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Maybe you should watch the video first, and then I’ll explain:
Our Winnebago Travato, Lance, is just a little different from most others. (OK, it’s a lot different.) One of the changes that Winnebago made for us during the build was to mount our bed considerably higher than normal. We have a full meter (40″) of clearance under the bed so that we can store our bicycles inside.
But the downside of this configuration is that our bed is alarmingly close to the air conditioner. We sleep with our heads probably less than three feet from the indoor Air Distribution Box (ADB). At that range, an air conditioner is REALLY LOUD. As you can imagine, this presents some issues with sleeping. This affects Stef more than it does me.
(Well technically, since Stef lets me know all about it, this indirectly affects me every bit as much as it does Stef.)
Another issue we had with the air conditioner was that we couldn’t adequately shut off the airflow towards our faces. Sleeping three feet away from an air conditioner is bad enough. But sleeping three feet away from an air conditioner that’s blowing directly up your nose is even worse. And yes, I realize I could have used Great Stuff foam or duct tape to block the vent permanently, but I wanted something a little less… crude.
And even with all that, we might have been able to live with that air conditioner but for one final issue: it just didn’t seem to cool all that well. In our older RV Das Bus, we had a Dometic Penguin II that would make the rig meat-locker cold. We had never been able to achieve that in our Travato. Between “unbearably loud”, “uncomfortable”, and “ineffective”, I might have been able to live with two of them. But all three was just too much.
Thinking back on our previous experience, we got a Dometic Penguin II (a new model), and installed it in our RV. You can see the whole swap-out in the video. It was pretty comical at times, but we got it done. But we did this purely on hope. We had no way to test how quiet or cold the AC got until we got it installed! I’m happy to report, all turned out well.
So, How Loud Is It?
Well, I can’t lie and tell you that it’s “pin-drop” quiet or anything. We all know what RV air conditioners sound like. But I can say with absolute confidence that the Dometic Penguin II runs quieter than our previous air conditioner. Here’s a quick recap of the data I gathered in the video. (The readings jumped around quite a bit, and changed as I would put my head or the camera up to see them, so please consider these approximate.)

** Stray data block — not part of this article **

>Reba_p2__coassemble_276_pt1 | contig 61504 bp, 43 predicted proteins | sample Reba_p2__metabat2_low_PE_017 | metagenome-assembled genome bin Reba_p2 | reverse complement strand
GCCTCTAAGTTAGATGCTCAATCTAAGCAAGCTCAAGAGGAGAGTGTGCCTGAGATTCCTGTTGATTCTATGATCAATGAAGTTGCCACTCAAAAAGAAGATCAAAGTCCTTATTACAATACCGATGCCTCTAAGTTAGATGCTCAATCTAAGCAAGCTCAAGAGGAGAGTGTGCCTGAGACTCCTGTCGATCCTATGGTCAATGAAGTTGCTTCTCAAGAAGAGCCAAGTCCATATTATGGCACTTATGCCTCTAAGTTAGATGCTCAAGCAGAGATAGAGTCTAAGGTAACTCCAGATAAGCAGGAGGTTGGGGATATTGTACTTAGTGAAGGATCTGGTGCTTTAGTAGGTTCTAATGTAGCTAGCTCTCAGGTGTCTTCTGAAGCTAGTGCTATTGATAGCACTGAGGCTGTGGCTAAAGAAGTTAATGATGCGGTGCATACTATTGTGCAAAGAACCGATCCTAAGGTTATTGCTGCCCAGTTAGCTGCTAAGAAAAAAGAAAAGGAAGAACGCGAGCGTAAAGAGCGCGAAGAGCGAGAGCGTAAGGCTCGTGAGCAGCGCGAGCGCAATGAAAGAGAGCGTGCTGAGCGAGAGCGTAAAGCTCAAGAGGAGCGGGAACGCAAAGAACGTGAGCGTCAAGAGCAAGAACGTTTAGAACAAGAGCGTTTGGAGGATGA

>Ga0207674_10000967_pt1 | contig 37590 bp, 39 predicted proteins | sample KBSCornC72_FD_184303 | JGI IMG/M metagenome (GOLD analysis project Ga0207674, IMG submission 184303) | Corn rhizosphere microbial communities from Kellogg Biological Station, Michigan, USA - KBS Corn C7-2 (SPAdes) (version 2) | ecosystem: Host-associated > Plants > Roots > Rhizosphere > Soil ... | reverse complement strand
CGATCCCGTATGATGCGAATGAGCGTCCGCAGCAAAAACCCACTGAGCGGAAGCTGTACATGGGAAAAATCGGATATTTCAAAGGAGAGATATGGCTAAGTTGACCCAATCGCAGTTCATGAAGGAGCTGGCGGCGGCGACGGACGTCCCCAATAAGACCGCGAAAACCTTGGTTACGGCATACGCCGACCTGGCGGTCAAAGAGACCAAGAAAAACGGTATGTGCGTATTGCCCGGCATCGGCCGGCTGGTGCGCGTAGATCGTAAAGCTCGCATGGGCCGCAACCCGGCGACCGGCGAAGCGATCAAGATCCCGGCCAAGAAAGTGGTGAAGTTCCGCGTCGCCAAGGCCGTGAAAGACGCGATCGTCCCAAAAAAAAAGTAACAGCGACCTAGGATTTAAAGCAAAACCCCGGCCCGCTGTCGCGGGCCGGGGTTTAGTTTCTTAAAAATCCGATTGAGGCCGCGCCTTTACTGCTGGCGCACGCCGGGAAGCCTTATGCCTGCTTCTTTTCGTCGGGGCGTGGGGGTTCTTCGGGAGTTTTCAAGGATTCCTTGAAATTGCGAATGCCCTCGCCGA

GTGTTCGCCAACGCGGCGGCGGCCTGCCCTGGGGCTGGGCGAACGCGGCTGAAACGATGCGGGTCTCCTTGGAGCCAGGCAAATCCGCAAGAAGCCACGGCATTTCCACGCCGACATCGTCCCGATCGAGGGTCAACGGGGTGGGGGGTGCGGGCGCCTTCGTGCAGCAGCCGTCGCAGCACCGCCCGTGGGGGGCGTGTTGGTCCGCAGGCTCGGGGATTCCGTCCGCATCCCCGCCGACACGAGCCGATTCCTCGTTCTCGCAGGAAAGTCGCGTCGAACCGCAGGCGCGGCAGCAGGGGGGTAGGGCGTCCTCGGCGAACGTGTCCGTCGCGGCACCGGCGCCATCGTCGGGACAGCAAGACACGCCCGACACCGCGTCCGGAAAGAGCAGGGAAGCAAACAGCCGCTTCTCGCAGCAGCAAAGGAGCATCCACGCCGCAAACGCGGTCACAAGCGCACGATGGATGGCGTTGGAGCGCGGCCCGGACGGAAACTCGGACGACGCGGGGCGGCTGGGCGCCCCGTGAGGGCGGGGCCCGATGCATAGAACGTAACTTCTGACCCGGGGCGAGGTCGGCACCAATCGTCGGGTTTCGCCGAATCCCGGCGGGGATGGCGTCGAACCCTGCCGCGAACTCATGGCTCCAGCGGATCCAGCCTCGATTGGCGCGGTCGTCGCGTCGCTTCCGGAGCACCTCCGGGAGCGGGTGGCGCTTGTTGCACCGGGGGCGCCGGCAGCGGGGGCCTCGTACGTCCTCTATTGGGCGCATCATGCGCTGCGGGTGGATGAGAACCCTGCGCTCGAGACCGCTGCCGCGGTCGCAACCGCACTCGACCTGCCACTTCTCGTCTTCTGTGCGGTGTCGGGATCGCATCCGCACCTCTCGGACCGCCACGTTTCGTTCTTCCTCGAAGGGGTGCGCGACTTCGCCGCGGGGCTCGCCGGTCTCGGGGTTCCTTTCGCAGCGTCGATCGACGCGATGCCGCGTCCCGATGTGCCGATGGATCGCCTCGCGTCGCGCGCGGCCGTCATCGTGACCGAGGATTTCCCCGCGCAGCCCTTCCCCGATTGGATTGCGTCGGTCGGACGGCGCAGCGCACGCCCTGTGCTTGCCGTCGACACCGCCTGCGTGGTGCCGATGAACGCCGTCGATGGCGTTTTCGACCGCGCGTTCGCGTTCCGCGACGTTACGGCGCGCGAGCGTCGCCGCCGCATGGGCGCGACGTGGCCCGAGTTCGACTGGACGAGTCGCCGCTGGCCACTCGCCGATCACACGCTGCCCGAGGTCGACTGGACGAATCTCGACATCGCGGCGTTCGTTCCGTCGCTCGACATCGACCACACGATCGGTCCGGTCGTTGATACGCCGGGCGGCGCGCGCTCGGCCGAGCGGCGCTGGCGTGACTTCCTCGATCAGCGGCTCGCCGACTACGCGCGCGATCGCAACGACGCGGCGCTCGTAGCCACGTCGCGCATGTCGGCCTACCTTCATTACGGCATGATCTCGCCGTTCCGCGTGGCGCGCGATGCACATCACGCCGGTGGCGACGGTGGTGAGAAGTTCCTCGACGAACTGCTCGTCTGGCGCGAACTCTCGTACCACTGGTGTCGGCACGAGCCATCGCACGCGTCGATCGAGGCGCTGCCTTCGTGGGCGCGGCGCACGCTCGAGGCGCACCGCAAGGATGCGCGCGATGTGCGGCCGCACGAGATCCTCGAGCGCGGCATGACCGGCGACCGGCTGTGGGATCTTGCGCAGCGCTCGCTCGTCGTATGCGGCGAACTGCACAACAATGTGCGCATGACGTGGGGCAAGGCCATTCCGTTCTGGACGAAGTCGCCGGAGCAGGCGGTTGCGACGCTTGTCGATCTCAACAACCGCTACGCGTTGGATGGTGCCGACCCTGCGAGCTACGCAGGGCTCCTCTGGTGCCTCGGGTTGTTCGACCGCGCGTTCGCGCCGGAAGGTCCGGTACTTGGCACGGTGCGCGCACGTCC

|Results in dB, A-weighted||Old RV Air Conditioner||Dometic Penguin II|
Remember that decibels are on a logarithmic scale. So a difference of 4 dB isn’t just a few percent. It’s noticeable. And while they’re not completely scientific, these off-the-cuff measurements reflect what my ears felt during the testing. Namely, that the Dometic Penguin II is quieter than the air conditioner it replaced. Much of this, I attribute to the Penguin II having a functioning low speed, something our old AC unit never could seem to get right.
How Cold Did It Get?
This is the result that blew me away. Our Dometic Penguin II was cooling the air four degrees more than our previous air conditioner. You can see the way I measure this in the video. Basically, you let the AC unit run for a while to get up to speed (I ran them for 30 minutes), then you take the temperature of the inlet and outlet air and take the difference. Here’s how that data stacked up:
Old Air Conditioner:
Inlet Air Temp: 68° – Outlet Air Temp: 48° = 20° difference.
Dometic Penguin II:
Inlet Air Temp: 67.2° – Outlet Air Temp: 43.1 ° = 24.1° difference.
That the Dometic Penguin II cooled the air in our RV an additional 4 degrees is significant. That’s 20% better performance. It’s like the difference between an A+ and a B-.
How Much Energy Did It Use?
The Penguin II used 13 amps (AC) versus our old air conditioner which only used 12 amps (AC).
If the performance numbers surprised me, this one didn’t. If you pull up the spec sheets on the Dometic Penguin II line, they’ll tell you that it uses slightly more energy than our old air conditioner. The numbers we saw in our video bear this out.
And while the increased electrical load might mean I can’t run the new air conditioner quite as long as the old one on our battery bank, I look at it like this: I could run our old air conditioner forever, and it still wouldn’t get the RV cool enough. At least with the Penguin II, I have a better shot at being comfortable, even if it is for an 8% shorter duration.
One last little thing I like about the Penguin II is the number of options for airflow that its ADB provides. There are FIVE vents on the Penguin II ADB, versus two (that didn’t really work) on our old AC unit. Hopefully, this will help in keeping the wind off our faces when we sleep.
So there you go. Besides just being better looking, the Dometic Penguin II was colder, quieter, and more adjustable than our previous AC unit. We’re keeping it – and not just because it’s such a pain to hoist them up on to the roof! Curious to hear your comments down below.
Full disclosure: Dometic did provide us with the Penguin II we used in this video. But I can’t make up results like this. The replacement, the testing, and the results are all me. I’m confident they could be replicated in any rig. You can find out more about the Dometic Penguin II at this link.